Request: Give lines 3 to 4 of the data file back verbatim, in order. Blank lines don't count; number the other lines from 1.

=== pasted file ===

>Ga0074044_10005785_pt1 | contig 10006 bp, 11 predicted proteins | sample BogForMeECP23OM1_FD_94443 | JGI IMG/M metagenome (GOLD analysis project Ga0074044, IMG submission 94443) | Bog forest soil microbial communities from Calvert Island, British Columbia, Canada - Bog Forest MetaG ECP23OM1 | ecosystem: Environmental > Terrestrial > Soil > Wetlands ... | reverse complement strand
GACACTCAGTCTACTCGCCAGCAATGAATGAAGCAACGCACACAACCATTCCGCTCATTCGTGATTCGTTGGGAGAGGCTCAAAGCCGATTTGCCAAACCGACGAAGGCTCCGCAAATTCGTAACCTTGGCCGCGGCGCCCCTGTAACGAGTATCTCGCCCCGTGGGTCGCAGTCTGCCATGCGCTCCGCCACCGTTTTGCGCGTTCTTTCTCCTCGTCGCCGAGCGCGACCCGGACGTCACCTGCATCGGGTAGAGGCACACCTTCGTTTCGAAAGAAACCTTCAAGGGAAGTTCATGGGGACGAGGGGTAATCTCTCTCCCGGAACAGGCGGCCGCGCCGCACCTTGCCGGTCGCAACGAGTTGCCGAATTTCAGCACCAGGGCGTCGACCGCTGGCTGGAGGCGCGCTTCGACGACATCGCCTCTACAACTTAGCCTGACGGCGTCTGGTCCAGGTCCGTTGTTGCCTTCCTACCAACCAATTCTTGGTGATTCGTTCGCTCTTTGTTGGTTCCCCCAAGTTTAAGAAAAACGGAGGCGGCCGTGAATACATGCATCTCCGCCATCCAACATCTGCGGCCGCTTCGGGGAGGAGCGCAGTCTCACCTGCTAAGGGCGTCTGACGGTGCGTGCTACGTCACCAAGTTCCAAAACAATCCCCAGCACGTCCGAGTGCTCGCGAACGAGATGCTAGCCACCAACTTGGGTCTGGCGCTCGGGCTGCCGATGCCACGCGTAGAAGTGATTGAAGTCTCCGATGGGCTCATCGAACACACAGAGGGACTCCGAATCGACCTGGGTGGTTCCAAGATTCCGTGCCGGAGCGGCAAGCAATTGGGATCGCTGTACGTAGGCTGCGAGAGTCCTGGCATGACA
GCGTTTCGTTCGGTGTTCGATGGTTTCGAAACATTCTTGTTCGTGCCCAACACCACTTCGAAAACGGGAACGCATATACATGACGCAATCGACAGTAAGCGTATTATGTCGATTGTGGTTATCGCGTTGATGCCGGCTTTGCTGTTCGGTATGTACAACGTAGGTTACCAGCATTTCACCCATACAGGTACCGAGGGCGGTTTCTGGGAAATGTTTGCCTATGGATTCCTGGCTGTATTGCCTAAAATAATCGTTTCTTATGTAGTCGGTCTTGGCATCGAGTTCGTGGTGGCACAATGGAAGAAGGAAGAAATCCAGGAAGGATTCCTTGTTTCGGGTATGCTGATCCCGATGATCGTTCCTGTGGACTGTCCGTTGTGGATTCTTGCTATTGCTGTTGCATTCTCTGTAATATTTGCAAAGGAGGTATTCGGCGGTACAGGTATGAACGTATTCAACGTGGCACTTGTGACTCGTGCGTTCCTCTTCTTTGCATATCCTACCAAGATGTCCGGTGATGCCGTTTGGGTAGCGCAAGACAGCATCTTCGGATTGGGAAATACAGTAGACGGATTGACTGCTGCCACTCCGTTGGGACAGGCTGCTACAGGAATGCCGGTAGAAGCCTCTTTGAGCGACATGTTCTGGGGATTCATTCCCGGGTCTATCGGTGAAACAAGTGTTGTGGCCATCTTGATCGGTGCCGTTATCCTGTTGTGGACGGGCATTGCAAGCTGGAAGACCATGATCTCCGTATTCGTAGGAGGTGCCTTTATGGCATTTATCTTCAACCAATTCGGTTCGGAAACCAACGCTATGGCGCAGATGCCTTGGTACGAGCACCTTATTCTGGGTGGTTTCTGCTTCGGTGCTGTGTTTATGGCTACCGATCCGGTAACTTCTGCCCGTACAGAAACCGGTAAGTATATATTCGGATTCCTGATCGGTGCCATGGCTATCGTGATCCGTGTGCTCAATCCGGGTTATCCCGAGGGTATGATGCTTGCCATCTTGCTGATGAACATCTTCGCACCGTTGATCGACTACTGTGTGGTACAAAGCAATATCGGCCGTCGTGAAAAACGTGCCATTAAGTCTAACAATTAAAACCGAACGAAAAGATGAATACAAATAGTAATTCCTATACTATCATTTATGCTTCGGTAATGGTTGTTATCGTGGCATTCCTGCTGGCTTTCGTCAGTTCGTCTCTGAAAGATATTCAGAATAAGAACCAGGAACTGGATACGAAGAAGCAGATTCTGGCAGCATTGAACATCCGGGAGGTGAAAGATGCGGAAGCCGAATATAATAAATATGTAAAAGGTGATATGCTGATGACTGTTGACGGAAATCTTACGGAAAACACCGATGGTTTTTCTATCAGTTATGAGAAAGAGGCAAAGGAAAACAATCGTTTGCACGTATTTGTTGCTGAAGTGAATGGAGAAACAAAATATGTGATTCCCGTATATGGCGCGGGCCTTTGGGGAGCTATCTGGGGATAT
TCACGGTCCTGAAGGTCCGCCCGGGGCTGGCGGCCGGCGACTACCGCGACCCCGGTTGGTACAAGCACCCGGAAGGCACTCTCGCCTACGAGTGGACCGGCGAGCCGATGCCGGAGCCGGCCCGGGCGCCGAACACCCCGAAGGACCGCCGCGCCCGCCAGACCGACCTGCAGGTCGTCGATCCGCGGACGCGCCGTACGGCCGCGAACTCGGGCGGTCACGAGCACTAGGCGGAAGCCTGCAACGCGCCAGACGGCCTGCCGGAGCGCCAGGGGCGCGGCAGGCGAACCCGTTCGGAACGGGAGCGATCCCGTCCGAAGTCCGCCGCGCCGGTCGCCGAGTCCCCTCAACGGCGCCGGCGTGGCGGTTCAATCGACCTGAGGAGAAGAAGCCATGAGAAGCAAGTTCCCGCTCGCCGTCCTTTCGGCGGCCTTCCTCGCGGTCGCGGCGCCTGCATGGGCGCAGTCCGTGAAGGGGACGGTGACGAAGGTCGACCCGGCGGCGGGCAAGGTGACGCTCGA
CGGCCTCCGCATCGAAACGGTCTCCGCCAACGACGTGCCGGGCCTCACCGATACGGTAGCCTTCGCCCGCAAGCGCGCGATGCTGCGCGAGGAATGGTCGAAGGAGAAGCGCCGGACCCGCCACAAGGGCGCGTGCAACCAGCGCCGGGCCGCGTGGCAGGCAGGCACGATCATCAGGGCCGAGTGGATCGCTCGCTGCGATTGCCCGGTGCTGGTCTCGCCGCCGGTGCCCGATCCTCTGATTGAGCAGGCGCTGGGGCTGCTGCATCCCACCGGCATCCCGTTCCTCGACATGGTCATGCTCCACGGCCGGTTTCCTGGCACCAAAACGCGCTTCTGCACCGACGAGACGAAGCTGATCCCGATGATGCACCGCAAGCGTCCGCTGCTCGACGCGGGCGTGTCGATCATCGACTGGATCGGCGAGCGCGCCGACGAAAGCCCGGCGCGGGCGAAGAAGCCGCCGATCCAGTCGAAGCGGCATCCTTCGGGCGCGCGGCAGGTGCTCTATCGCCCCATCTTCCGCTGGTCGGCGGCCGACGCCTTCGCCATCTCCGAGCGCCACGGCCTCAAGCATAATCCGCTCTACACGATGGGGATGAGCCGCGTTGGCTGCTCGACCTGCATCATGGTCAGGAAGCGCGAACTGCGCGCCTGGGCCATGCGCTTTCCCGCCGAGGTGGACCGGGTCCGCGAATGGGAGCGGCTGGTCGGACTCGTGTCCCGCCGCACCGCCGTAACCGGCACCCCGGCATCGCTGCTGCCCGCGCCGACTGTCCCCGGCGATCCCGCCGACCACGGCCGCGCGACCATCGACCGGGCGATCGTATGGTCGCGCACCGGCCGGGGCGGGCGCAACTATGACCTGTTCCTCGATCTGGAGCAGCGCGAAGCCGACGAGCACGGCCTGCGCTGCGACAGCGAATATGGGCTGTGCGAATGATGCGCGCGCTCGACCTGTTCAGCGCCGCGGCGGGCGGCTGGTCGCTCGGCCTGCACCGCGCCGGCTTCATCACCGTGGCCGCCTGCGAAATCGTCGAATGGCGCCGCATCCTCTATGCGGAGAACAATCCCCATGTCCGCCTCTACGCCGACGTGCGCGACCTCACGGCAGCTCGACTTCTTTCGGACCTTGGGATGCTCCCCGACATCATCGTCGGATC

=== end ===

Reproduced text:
GCGTTTCGTTCGGTGTTCGATGGTTTCGAAACATTCTTGTTCGTGCCCAACACCACTTCGAAAACGGGAACGCATATACATGACGCAATCGACAGTAAGCGTATTATGTCGATTGTGGTTATCGCGTTGATGCCGGCTTTGCTGTTCGGTATGTACAACGTAGGTTACCAGCATTTCACCCATACAGGTACCGAGGGCGGTTTCTGGGAAATGTTTGCCTATGGATTCCTGGCTGTATTGCCTAAAATAATCGTTTCTTATGTAGTCGGTCTTGGCATCGAGTTCGTGGTGGCACAATGGAAGAAGGAAGAAATCCAGGAAGGATTCCTTGTTTCGGGTATGCTGATCCCGATGATCGTTCCTGTGGACTGTCCGTTGTGGATTCTTGCTATTGCTGTTGCATTCTCTGTAATATTTGCAAAGGAGGTATTCGGCGGTACAGGTATGAACGTATTCAACGTGGCACTTGTGACTCGTGCGTTCCTCTTCTTTGCATATCCTACCAAGATGTCCGGTGATGCCGTTTGGGTAGCGCAAGACAGCATCTTCGGATTGGGAAATACAGTAGACGGATTGACTGCTGCCACTCCGTTGGGACAGGCTGCTACAGGAATGCCGGTAGAAGCCTCTTTGAGCGACATGTTCTGGGGATTCATTCCCGGGTCTATCGGTGAAACAAGTGTTGTGGCCATCTTGATCGGTGCCGTTATCCTGTTGTGGACGGGCATTGCAAGCTGGAAGACCATGATCTCCGTATTCGTAGGAGGTGCCTTTATGGCATTTATCTTCAACCAATTCGGTTCGGAAACCAACGCTATGGCGCAGATGCCTTGGTACGAGCACCTTATTCTGGGTGGTTTCTGCTTCGGTGCTGTGTTTATGGCTACCGATCCGGTAACTTCTGCCCGTACAGAAACCGGTAAGTATATATTCGGATTCCTGATCGGTGCCATGGCTATCGTGATCCGTGTGCTCAATCCGGGTTATCCCGAGGGTATGATGCTTGCCATCTTGCTGATGAACATCTTCGCACCGTTGATCGACTACTGTGTGGTACAAAGCAATATCGGCCGTCGTGAAAAACGTGCCATTAAGTCTAACAATTAAAACCGAACGAAAAGATGAATACAAATAGTAATTCCTATACTATCATTTATGCTTCGGTAATGGTTGTTATCGTGGCATTCCTGCTGGCTTTCGTCAGTTCGTCTCTGAAAGATATTCAGAATAAGAACCAGGAACTGGATACGAAGAAGCAGATTCTGGCAGCATTGAACATCCGGGAGGTGAAAGATGCGGAAGCCGAATATAATAAATATGTAAAAGGTGATATGCTGATGACTGTTGACGGAAATCTTACGGAAAACACCGATGGTTTTTCTATCAGTTATGAGAAAGAGGCAAAGGAAAACAATCGTTTGCACGTATTTGTTGCTGAAGTGAATGGAGAAACAAAATATGTGATTCCCGTATATGGCGCGGGCCTTTGGGGAGCTATCTGGGGATAT
TCACGGTCCTGAAGGTCCGCCCGGGGCTGGCGGCCGGCGACTACCGCGACCCCGGTTGGTACAAGCACCCGGAAGGCACTCTCGCCTACGAGTGGACCGGCGAGCCGATGCCGGAGCCGGCCCGGGCGCCGAACACCCCGAAGGACCGCCGCGCCCGCCAGACCGACCTGCAGGTCGTCGATCCGCGGACGCGCCGTACGGCCGCGAACTCGGGCGGTCACGAGCACTAGGCGGAAGCCTGCAACGCGCCAGACGGCCTGCCGGAGCGCCAGGGGCGCGGCAGGCGAACCCGTTCGGAACGGGAGCGATCCCGTCCGAAGTCCGCCGCGCCGGTCGCCGAGTCCCCTCAACGGCGCCGGCGTGGCGGTTCAATCGACCTGAGGAGAAGAAGCCATGAGAAGCAAGTTCCCGCTCGCCGTCCTTTCGGCGGCCTTCCTCGCGGTCGCGGCGCCTGCATGGGCGCAGTCCGTGAAGGGGACGGTGACGAAGGTCGACCCGGCGGCGGGCAAGGTGACGCTCGA